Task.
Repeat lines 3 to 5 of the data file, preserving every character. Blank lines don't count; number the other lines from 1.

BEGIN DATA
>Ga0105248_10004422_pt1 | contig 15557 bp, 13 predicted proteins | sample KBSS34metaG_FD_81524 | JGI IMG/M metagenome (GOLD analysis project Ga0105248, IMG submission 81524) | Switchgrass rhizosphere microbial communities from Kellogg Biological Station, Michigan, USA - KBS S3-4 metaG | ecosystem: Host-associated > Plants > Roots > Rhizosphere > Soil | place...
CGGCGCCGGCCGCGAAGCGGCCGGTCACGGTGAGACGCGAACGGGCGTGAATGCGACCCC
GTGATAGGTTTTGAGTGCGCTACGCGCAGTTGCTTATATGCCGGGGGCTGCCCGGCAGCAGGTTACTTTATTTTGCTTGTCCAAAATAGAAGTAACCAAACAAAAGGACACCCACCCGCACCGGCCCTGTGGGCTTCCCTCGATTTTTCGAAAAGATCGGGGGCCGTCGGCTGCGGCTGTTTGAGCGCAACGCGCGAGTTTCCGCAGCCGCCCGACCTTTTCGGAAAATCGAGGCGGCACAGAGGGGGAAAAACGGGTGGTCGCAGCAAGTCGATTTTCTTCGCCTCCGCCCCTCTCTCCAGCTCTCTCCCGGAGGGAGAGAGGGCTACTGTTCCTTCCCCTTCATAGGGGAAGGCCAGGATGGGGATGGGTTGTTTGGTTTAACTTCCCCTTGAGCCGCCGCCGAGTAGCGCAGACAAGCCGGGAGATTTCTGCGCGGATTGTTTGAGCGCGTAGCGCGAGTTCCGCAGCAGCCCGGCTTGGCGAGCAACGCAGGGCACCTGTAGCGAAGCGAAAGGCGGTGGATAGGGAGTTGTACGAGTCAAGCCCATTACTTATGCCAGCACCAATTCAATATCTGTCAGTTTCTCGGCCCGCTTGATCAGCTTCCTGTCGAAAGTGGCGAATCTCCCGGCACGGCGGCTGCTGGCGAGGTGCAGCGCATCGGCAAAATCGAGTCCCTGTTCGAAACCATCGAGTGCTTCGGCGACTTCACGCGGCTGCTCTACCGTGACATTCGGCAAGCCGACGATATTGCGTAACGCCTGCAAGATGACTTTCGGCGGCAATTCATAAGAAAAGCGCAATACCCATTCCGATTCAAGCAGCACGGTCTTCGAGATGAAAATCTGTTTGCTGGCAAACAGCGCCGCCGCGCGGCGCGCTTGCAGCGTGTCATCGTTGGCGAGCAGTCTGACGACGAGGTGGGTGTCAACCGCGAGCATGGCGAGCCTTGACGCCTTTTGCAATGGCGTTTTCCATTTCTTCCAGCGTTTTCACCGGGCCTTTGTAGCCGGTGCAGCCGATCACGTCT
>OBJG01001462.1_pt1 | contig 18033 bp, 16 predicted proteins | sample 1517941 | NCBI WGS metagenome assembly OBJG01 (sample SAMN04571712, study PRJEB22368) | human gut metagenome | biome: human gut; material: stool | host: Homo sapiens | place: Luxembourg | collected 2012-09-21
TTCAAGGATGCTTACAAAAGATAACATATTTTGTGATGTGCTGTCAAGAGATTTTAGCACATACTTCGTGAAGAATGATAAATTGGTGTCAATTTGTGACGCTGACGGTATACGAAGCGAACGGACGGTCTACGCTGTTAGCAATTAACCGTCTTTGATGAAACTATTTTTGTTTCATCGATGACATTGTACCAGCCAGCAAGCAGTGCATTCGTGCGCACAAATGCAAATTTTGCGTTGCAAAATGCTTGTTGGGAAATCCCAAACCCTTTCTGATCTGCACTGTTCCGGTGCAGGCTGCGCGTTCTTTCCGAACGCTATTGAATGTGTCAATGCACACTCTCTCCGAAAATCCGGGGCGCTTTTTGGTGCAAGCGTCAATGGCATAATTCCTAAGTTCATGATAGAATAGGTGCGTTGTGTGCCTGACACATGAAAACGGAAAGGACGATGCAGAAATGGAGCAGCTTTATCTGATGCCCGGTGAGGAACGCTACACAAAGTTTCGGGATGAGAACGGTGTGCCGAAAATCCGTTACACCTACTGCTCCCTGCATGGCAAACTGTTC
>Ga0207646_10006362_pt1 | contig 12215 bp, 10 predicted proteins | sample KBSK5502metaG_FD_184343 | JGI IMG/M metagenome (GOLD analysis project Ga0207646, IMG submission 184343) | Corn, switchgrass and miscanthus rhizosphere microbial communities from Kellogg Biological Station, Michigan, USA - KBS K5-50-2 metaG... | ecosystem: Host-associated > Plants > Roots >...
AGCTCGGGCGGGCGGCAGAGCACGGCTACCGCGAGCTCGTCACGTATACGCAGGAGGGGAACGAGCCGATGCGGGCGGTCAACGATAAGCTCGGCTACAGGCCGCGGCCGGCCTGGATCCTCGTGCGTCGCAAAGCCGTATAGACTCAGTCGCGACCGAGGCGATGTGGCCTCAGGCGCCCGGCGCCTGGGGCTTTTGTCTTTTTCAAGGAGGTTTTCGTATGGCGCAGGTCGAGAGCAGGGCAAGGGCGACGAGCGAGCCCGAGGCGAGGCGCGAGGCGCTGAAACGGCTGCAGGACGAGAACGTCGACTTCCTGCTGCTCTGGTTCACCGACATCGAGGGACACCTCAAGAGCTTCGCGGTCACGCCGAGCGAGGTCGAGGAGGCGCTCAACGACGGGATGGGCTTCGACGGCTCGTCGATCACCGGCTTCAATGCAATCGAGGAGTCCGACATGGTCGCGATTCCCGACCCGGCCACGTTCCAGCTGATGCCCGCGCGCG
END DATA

GTGATAGGTTTTGAGTGCGCTACGCGCAGTTGCTTATATGCCGGGGGCTGCCCGGCAGCAGGTTACTTTATTTTGCTTGTCCAAAATAGAAGTAACCAAACAAAAGGACACCCACCCGCACCGGCCCTGTGGGCTTCCCTCGATTTTTCGAAAAGATCGGGGGCCGTCGGCTGCGGCTGTTTGAGCGCAACGCGCGAGTTTCCGCAGCCGCCCGACCTTTTCGGAAAATCGAGGCGGCACAGAGGGGGAAAAACGGGTGGTCGCAGCAAGTCGATTTTCTTCGCCTCCGCCCCTCTCTCCAGCTCTCTCCCGGAGGGAGAGAGGGCTACTGTTCCTTCCCCTTCATAGGGGAAGGCCAGGATGGGGATGGGTTGTTTGGTTTAACTTCCCCTTGAGCCGCCGCCGAGTAGCGCAGACAAGCCGGGAGATTTCTGCGCGGATTGTTTGAGCGCGTAGCGCGAGTTCCGCAGCAGCCCGGCTTGGCGAGCAACGCAGGGCACCTGTAGCGAAGCGAAAGGCGGTGGATAGGGAGTTGTACGAGTCAAGCCCATTACTTATGCCAGCACCAATTCAATATCTGTCAGTTTCTCGGCCCGCTTGATCAGCTTCCTGTCGAAAGTGGCGAATCTCCCGGCACGGCGGCTGCTGGCGAGGTGCAGCGCATCGGCAAAATCGAGTCCCTGTTCGAAACCATCGAGTGCTTCGGCGACTTCACGCGGCTGCTCTACCGTGACATTCGGCAAGCCGACGATATTGCGTAACGCCTGCAAGATGACTTTCGGCGGCAATTCATAAGAAAAGCGCAATACCCATTCCGATTCAAGCAGCACGGTCTTCGAGATGAAAATCTGTTTGCTGGCAAACAGCGCCGCCGCGCGGCGCGCTTGCAGCGTGTCATCGTTGGCGAGCAGTCTGACGACGAGGTGGGTGTCAACCGCGAGCATGGCGAGCCTTGACGCCTTTTGCAATGGCGTTTTCCATTTCTTCCAGCGTTTTCACCGGGCCTTTGTAGCCGGTGCAGCCGATCACGTCT
>OBJG01001462.1_pt1 | contig 18033 bp, 16 predicted proteins | sample 1517941 | NCBI WGS metagenome assembly OBJG01 (sample SAMN04571712, study PRJEB22368) | human gut metagenome | biome: human gut; material: stool | host: Homo sapiens | place: Luxembourg | collected 2012-09-21
TTCAAGGATGCTTACAAAAGATAACATATTTTGTGATGTGCTGTCAAGAGATTTTAGCACATACTTCGTGAAGAATGATAAATTGGTGTCAATTTGTGACGCTGACGGTATACGAAGCGAACGGACGGTCTACGCTGTTAGCAATTAACCGTCTTTGATGAAACTATTTTTGTTTCATCGATGACATTGTACCAGCCAGCAAGCAGTGCATTCGTGCGCACAAATGCAAATTTTGCGTTGCAAAATGCTTGTTGGGAAATCCCAAACCCTTTCTGATCTGCACTGTTCCGGTGCAGGCTGCGCGTTCTTTCCGAACGCTATTGAATGTGTCAATGCACACTCTCTCCGAAAATCCGGGGCGCTTTTTGGTGCAAGCGTCAATGGCATAATTCCTAAGTTCATGATAGAATAGGTGCGTTGTGTGCCTGACACATGAAAACGGAAAGGACGATGCAGAAATGGAGCAGCTTTATCTGATGCCCGGTGAGGAACGCTACACAAAGTTTCGGGATGAGAACGGTGTGCCGAAAATCCGTTACACCTACTGCTCCCTGCATGGCAAACTGTTC